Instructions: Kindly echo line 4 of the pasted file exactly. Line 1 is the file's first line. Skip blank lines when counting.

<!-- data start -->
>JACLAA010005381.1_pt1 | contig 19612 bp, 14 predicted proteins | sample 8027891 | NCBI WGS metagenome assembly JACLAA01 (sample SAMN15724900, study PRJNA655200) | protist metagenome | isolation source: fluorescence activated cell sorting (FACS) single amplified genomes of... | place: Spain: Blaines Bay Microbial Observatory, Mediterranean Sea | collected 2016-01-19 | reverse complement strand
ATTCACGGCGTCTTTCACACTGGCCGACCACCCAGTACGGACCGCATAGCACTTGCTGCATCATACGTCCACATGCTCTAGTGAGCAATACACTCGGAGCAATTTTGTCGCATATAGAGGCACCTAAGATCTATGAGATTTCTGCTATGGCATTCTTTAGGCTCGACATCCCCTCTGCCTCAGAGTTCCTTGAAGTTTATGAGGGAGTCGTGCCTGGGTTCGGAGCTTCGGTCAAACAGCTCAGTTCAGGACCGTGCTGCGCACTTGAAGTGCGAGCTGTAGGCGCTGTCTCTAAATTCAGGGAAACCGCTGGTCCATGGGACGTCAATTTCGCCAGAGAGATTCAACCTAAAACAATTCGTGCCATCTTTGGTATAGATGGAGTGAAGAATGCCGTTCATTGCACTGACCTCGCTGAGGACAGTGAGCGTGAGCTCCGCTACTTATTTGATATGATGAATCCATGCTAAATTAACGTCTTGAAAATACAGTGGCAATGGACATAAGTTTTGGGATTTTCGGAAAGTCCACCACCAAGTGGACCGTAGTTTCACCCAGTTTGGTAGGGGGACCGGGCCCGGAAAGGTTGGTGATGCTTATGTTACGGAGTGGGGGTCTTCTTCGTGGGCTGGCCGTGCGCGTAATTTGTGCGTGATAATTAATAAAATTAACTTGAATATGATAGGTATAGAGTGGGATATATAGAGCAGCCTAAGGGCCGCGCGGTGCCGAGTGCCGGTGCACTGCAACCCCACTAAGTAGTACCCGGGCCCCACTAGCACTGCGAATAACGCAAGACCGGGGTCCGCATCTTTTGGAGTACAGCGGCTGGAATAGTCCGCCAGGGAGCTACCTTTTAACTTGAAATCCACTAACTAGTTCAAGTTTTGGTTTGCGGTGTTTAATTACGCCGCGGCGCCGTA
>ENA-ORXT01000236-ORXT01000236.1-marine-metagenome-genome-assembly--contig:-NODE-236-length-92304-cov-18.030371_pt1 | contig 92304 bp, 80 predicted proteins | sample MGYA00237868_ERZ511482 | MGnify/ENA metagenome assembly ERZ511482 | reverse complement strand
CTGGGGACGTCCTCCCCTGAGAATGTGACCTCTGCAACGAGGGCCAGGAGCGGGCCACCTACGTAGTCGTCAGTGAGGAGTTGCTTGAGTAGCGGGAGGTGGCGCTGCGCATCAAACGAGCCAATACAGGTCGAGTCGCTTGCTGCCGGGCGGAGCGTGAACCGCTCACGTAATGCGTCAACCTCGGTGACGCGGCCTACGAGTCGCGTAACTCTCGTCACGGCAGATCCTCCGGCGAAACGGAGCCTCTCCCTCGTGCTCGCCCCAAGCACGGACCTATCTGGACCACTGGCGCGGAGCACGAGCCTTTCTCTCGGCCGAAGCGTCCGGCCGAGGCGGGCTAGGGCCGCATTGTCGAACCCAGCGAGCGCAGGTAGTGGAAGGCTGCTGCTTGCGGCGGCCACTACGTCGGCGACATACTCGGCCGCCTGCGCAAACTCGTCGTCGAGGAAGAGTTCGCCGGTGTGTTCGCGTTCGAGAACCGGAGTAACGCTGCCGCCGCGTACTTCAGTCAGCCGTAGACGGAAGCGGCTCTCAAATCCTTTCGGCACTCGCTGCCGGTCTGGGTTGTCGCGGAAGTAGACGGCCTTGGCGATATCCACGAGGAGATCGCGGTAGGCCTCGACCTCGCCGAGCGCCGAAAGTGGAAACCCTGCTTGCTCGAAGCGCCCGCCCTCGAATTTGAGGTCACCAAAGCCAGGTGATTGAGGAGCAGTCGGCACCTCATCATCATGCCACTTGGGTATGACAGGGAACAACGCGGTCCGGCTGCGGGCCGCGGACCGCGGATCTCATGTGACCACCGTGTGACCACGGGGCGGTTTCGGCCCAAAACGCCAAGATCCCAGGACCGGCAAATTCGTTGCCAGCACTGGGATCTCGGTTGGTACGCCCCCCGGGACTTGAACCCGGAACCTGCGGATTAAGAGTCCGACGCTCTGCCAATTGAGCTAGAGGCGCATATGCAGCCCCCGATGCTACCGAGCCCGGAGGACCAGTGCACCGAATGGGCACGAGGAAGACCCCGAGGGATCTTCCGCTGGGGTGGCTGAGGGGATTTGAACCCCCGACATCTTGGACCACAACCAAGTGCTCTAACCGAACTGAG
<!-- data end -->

CTGGGGACGTCCTCCCCTGAGAATGTGACCTCTGCAACGAGGGCCAGGAGCGGGCCACCTACGTAGTCGTCAGTGAGGAGTTGCTTGAGTAGCGGGAGGTGGCGCTGCGCATCAAACGAGCCAATACAGGTCGAGTCGCTTGCTGCCGGGCGGAGCGTGAACCGCTCACGTAATGCGTCAACCTCGGTGACGCGGCCTACGAGTCGCGTAACTCTCGTCACGGCAGATCCTCCGGCGAAACGGAGCCTCTCCCTCGTGCTCGCCCCAAGCACGGACCTATCTGGACCACTGGCGCGGAGCACGAGCCTTTCTCTCGGCCGAAGCGTCCGGCCGAGGCGGGCTAGGGCCGCATTGTCGAACCCAGCGAGCGCAGGTAGTGGAAGGCTGCTGCTTGCGGCGGCCACTACGTCGGCGACATACTCGGCCGCCTGCGCAAACTCGTCGTCGAGGAAGAGTTCGCCGGTGTGTTCGCGTTCGAGAACCGGAGTAACGCTGCCGCCGCGTACTTCAGTCAGCCGTAGACGGAAGCGGCTCTCAAATCCTTTCGGCACTCGCTGCCGGTCTGGGTTGTCGCGGAAGTAGACGGCCTTGGCGATATCCACGAGGAGATCGCGGTAGGCCTCGACCTCGCCGAGCGCCGAAAGTGGAAACCCTGCTTGCTCGAAGCGCCCGCCCTCGAATTTGAGGTCACCAAAGCCAGGTGATTGAGGAGCAGTCGGCACCTCATCATCATGCCACTTGGGTATGACAGGGAACAACGCGGTCCGGCTGCGGGCCGCGGACCGCGGATCTCATGTGACCACCGTGTGACCACGGGGCGGTTTCGGCCCAAAACGCCAAGATCCCAGGACCGGCAAATTCGTTGCCAGCACTGGGATCTCGGTTGGTACGCCCCCCGGGACTTGAACCCGGAACCTGCGGATTAAGAGTCCGACGCTCTGCCAATTGAGCTAGAGGCGCATATGCAGCCCCCGATGCTACCGAGCCCGGAGGACCAGTGCACCGAATGGGCACGAGGAAGACCCCGAGGGATCTTCCGCTGGGGTGGCTGAGGGGATTTGAACCCCCGACATCTTGGACCACAACCAAGTGCTCTAACCGAACTGAG